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Febrile seizure management and effectiveness of prevention with antipyretics

02 January 2024
Volume 16 · Issue 1



Before reaching the age of 5, 2–5% of children will have had a febrile seizure. Most are categorised as simple but they can be complex and carry the risk of complications. They can be frightening for parents. UK guidelines advise against the use of antipyretic drugs to prevent febrile seizure recurrence while being mindful of parental sensitivities.


This systematised literature review aimed to appraise the global body of evidence in relation to current guidelines on using conventional antipyretics for the prevention of febrile seizures and explore factors that influence their management.


A research question was developed using the PICO (population/participant(s); intervention(s); comparison/control; outcome) framework and two databases were searched for primary research, and abstracts were screened for relevance.


Thirty-four articles were identified, or which three were relevant to the research aim. These were critically appraised using the Mixed Methods Appraisal Tool and five themes were identified.


One study found that paracetamol may prevent recurrent febrile seizures, one found a small reduction in febrile seizure recurrence when treated with an antipyretic and one found antipyretics ineffective at reducing febrile seizure recurrence. Similar contemporary studies conducted in the UK population may help to improve understanding of the factors influencing febrile seizure management and the effectiveness of antipyretics.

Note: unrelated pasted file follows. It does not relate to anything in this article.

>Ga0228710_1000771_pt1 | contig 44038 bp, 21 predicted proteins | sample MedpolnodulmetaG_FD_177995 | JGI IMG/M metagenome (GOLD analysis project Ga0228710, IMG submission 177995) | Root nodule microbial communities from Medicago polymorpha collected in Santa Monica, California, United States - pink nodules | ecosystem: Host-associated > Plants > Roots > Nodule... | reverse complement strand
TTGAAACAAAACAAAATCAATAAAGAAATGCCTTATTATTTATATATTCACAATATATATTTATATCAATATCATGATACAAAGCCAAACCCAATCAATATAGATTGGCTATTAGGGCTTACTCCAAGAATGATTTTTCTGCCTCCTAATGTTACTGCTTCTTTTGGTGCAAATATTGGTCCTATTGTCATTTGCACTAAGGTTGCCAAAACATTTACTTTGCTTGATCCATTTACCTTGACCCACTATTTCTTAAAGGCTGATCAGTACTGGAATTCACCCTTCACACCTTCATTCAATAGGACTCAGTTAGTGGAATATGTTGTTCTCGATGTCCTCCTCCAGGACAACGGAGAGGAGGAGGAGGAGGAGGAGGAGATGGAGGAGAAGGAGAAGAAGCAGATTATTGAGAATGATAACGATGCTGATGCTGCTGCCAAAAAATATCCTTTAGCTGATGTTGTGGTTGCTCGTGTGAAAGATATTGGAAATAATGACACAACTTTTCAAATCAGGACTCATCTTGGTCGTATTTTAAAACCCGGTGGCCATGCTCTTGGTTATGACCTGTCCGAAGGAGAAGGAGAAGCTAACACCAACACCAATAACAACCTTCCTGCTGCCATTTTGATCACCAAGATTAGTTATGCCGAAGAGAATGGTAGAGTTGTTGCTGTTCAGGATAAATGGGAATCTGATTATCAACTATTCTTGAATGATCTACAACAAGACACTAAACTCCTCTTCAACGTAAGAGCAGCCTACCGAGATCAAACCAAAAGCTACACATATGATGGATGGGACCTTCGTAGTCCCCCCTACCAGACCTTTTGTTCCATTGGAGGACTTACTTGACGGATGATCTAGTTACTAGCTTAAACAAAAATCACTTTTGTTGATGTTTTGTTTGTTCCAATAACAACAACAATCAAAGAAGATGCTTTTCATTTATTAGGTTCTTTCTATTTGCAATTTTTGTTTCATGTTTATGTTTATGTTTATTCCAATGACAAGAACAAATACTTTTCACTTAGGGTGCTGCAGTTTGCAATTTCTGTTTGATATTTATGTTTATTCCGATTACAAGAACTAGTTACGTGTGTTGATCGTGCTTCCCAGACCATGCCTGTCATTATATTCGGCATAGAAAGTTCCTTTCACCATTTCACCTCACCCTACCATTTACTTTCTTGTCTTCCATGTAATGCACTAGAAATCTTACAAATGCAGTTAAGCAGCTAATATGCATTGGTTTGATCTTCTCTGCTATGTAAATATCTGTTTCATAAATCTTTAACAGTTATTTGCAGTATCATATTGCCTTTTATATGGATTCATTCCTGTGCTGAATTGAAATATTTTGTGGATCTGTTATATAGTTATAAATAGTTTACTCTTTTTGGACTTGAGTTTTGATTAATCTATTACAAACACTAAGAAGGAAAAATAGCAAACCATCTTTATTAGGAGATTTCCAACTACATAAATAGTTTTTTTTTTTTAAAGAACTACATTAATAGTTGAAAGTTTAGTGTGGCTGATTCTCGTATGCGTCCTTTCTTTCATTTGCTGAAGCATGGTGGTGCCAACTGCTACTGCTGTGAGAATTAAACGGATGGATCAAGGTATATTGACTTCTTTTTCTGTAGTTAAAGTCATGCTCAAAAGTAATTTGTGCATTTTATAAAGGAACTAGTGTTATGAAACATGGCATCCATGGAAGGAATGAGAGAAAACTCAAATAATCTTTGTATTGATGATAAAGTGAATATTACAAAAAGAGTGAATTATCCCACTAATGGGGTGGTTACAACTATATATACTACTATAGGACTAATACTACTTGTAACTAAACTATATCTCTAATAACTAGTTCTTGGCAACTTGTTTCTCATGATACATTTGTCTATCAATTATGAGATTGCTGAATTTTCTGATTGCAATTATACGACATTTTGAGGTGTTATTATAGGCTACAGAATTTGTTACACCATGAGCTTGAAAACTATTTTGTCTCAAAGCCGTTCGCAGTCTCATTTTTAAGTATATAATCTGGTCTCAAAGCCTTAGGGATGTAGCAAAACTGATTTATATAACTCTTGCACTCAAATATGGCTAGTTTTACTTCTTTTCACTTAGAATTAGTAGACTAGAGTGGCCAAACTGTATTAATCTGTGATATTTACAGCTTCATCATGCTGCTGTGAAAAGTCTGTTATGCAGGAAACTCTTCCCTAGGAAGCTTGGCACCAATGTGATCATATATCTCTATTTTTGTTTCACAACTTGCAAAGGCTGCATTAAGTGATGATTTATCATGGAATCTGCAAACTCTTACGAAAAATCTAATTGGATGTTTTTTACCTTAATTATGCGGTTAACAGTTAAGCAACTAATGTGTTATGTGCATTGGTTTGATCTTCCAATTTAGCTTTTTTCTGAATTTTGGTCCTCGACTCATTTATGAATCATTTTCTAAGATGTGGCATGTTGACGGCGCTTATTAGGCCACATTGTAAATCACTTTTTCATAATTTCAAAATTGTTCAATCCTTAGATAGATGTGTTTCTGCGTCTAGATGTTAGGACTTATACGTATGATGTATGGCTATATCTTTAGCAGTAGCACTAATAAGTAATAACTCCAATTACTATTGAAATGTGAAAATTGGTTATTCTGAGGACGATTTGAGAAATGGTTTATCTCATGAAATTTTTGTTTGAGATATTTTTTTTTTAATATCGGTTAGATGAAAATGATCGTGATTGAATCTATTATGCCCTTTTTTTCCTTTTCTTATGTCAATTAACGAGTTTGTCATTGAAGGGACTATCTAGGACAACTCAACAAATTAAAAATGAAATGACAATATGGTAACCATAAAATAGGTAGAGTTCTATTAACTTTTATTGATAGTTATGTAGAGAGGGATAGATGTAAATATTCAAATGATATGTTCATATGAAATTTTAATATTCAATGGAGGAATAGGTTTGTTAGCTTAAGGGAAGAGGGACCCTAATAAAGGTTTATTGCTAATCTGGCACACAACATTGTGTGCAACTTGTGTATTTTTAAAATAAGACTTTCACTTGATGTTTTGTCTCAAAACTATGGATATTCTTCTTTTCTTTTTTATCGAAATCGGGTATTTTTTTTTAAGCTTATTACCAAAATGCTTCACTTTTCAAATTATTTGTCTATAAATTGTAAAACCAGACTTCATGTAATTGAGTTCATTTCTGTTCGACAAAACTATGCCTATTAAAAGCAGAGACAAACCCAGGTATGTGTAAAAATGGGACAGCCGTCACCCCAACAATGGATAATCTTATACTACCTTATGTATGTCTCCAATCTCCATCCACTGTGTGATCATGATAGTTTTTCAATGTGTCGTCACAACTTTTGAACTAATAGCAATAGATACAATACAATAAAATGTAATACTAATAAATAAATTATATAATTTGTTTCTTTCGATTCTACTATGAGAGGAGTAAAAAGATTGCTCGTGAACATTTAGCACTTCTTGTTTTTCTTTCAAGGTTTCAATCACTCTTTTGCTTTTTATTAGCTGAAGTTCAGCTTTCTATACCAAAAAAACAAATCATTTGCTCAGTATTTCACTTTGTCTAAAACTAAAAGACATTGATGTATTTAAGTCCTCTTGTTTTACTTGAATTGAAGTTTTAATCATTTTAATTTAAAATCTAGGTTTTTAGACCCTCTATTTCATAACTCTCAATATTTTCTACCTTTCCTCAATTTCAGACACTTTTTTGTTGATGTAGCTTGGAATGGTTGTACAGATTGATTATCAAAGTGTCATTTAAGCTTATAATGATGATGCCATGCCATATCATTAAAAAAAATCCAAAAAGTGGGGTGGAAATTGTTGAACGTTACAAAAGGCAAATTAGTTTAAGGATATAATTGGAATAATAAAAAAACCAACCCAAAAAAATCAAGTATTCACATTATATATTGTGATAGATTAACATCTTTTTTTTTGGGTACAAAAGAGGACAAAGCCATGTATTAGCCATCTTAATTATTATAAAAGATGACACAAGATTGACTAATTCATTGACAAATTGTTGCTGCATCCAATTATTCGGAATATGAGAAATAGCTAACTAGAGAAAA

Fever is a common childhood complaint with 20–40% of parents and carers reporting an episode each year (National Institute for Health and Care Excellence (NICE), 2021). The most common cause of fever is infection (El-Radhi et al, 2009). Febrile seizures (FS) occur in 2–5% of healthy preschool children and recur in approximately 40% of these patients (Whelan et al, 2017; National Institute of Neurological Disorders and Stroke, 2023). Using Whelan et al's (2017) statistics, it can be extrapolated that 76 000–190 000 children may experience a FS in their first 5 years.

Children who have complex FS—defined as such if they last longer than 15 minutes, recur within 24 hours or have associated focal neurology—may carry an increased likelihood of mortality in the subsequent two years and those affected are 3.6–5.6% more likely to develop epilepsy, a cause of mortality for 40–80 children per year (Smith et al, 2019; Royal College of Paediatrics and Child Health, 2013).

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